Concerning ethics, synchronicity is ambiguous in the sense that nasty people, even murderers, experience synchronicity along with saints, seers and holy people. Because the concept of synchronicity bears some similarity to the notion of the religious sign, it is not surprising that various attempts have been made to link this aspect of Jungian thought to theology.

The following represents an attempt to synthesize Christian belief with the concept of synchronicity:

The natural universe, in the Jungian sense of the term natural, contains physical and spiritual dimensions. A person who acknowledges only the reality of the physical realm is incapable of recognizing how synchronicity operates in the New Testament and in our world and cannot see the power of the spiritual. By contrast, a person who goes to the other extreme, who sees reality only in the spiritual realm and denies reality in the physical world, will not spend much time bettering the world and will fall readily into superstition.¹

Some philosophers dismiss the entire notion of synchronicity with the idea of “confirmation bias.” Confirmation bias is described in Wikipedia as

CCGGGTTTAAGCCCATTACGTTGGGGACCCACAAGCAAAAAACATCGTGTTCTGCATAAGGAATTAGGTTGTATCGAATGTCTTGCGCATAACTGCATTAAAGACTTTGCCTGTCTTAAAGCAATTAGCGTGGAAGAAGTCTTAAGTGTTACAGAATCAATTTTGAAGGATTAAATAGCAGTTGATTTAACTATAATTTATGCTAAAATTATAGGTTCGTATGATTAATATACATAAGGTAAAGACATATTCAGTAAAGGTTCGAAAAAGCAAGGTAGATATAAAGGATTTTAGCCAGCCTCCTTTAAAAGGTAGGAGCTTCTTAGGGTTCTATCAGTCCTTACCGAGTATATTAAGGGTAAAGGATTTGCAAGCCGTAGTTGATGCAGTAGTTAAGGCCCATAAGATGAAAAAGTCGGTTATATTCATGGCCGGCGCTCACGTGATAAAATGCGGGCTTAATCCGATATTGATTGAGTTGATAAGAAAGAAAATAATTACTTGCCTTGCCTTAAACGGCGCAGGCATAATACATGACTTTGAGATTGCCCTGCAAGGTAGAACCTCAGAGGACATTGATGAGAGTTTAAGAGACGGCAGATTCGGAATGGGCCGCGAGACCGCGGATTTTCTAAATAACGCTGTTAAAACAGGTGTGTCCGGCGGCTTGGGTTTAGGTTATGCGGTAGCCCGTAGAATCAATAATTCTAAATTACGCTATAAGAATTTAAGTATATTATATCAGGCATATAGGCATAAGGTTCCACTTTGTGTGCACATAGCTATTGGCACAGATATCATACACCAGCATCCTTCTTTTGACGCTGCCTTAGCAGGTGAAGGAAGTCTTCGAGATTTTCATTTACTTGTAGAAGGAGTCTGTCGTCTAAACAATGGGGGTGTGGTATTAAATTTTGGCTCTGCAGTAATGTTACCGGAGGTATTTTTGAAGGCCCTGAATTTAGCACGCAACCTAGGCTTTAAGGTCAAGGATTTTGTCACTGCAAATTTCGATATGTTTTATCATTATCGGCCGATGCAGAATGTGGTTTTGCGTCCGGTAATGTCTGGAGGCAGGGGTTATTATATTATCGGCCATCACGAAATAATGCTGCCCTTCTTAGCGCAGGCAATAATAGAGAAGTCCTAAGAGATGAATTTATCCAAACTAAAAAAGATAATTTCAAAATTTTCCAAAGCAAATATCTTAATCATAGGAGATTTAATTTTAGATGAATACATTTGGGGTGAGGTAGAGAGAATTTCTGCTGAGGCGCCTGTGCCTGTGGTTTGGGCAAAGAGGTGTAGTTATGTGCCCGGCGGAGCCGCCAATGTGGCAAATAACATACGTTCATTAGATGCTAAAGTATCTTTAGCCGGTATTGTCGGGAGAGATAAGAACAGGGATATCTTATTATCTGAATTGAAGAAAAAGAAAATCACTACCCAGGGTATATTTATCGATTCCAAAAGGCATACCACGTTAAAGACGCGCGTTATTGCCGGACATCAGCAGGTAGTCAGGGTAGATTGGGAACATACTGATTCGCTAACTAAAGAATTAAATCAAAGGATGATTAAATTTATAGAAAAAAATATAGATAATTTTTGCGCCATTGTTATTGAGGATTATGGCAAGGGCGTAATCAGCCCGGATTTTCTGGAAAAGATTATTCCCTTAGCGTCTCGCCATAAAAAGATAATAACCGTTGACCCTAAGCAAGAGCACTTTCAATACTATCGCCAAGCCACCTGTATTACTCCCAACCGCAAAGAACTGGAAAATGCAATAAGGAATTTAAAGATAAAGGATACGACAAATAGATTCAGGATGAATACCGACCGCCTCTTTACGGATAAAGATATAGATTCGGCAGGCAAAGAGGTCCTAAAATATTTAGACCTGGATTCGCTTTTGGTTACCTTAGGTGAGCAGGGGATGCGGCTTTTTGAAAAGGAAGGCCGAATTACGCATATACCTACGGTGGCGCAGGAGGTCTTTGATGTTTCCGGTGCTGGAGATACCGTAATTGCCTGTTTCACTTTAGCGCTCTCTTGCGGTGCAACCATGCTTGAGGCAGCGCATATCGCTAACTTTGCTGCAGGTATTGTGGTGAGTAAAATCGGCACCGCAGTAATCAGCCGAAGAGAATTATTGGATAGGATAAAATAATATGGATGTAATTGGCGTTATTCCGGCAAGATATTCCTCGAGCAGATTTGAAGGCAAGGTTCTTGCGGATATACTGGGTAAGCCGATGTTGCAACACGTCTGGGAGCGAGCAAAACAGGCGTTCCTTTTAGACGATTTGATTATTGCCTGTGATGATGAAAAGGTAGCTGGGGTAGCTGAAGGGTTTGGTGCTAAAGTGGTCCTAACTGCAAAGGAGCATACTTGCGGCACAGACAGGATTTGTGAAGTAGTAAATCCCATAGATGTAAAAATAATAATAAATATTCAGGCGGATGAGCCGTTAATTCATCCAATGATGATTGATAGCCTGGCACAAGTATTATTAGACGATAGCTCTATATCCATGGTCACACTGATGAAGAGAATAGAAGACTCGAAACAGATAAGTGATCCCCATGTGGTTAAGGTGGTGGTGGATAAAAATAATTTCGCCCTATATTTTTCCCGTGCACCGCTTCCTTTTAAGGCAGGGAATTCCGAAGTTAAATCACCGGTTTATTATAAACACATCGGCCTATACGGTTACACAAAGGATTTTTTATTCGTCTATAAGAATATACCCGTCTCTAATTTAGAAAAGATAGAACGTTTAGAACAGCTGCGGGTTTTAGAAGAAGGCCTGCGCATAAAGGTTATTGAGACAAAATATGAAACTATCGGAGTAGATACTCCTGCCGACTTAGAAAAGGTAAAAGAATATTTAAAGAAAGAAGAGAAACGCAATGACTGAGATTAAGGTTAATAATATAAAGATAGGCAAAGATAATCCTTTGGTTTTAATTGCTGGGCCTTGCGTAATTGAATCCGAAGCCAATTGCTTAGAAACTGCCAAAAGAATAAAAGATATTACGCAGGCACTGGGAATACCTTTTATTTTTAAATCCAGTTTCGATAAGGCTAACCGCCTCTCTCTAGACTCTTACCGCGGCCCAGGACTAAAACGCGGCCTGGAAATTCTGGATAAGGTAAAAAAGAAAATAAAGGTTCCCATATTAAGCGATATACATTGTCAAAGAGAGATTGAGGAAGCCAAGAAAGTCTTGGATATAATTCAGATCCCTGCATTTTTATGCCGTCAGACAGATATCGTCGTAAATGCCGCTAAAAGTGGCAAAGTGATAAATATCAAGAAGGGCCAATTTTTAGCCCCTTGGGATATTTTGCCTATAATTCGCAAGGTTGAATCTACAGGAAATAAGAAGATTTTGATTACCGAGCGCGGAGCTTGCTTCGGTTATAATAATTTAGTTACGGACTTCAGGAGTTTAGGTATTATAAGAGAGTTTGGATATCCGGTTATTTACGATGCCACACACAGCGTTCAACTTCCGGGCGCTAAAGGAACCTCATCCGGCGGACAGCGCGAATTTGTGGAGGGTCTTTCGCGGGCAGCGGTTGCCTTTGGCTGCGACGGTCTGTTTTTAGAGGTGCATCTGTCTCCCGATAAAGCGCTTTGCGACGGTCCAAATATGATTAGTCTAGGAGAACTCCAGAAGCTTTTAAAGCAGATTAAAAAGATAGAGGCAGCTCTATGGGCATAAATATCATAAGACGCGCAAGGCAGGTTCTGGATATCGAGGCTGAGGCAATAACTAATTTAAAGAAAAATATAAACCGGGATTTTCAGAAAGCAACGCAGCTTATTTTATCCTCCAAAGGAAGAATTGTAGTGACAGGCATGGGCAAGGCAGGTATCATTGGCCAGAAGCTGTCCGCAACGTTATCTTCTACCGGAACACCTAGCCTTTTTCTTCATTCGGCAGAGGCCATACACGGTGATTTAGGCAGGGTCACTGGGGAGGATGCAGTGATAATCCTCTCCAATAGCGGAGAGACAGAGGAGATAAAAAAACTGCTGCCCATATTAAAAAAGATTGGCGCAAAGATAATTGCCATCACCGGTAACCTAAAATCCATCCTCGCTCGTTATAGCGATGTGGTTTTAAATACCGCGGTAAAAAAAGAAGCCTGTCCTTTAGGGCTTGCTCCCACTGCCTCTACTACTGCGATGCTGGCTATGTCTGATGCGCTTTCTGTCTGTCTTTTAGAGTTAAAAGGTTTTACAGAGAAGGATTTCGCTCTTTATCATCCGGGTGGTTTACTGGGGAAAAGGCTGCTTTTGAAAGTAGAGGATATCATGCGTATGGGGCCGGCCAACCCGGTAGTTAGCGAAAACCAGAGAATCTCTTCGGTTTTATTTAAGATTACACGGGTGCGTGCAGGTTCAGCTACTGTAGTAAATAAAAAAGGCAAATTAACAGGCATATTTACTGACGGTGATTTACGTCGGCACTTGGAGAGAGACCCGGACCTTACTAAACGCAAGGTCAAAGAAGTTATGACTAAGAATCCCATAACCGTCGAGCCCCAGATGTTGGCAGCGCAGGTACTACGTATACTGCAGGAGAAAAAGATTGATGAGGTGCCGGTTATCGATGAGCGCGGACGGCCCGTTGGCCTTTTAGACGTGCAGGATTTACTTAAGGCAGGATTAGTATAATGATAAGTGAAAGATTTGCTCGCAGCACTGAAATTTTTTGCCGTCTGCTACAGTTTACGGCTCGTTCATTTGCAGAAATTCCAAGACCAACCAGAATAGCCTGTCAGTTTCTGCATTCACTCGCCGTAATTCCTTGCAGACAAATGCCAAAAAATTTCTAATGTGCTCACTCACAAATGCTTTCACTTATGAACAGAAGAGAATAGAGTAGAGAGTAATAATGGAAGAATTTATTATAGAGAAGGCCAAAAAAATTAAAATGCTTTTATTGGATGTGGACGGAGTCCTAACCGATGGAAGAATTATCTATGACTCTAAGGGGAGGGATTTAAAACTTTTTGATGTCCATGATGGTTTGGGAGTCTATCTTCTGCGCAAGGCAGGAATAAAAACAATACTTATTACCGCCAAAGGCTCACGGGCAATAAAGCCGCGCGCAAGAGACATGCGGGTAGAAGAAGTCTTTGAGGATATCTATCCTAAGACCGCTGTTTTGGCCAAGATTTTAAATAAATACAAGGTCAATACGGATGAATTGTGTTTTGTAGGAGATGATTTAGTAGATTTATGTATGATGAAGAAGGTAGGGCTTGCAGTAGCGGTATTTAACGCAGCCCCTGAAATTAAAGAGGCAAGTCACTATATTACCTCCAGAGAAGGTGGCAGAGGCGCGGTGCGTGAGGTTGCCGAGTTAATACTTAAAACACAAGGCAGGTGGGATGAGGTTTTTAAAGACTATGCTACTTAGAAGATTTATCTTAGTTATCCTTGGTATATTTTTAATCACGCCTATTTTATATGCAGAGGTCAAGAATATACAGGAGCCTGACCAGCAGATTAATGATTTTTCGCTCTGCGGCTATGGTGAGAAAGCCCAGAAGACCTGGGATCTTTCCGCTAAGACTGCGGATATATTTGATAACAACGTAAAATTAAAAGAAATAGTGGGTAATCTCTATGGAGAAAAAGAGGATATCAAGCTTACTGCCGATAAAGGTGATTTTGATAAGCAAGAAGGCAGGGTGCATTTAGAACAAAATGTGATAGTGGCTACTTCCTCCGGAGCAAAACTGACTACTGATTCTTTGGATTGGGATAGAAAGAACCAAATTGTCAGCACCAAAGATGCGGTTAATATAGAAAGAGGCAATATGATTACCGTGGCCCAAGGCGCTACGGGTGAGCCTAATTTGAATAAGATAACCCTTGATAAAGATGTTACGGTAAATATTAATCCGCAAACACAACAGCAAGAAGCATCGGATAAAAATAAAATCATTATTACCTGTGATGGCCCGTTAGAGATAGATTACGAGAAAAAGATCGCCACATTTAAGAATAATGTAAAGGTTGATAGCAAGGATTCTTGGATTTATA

the tendency to search for, interpret, favor, and recall information in a way that confirms one’s preexisting beliefs or hypotheses, while giving disproportionately less consideration to alternative possibilities.²

However, we can turn the idea of confirmation bias right back on those who adhere to it as if it were some kind of sacrosanct universal principle. The idea of confirmation bias is certainly worthy of consideration; nevertheless, Jung stressed that one doesn’t look for synchronicity but simply witnesses it. So people who actively seek out “signs” in every bird that flies across the sky, for instance, are not really candidates for the legitimate experience of synchronicity, as defined by Jung.³

Synchronicity (album)

Synchronicity (pop music album) via Wikipedia

Moreover, some theologians consider the possibility that a biased mind, which we all most likely have, could be informed by supernatural influences transcending one’s psychological makeup.

So to reduce all synchronistic experience to a humanly constructed idea of “confirmation bias” is arguably limiting and not scientific in the fullest sense of the word. This is especially so since Jung says synchronicity often involves the inner experience of numinosity along with the observation of external data.4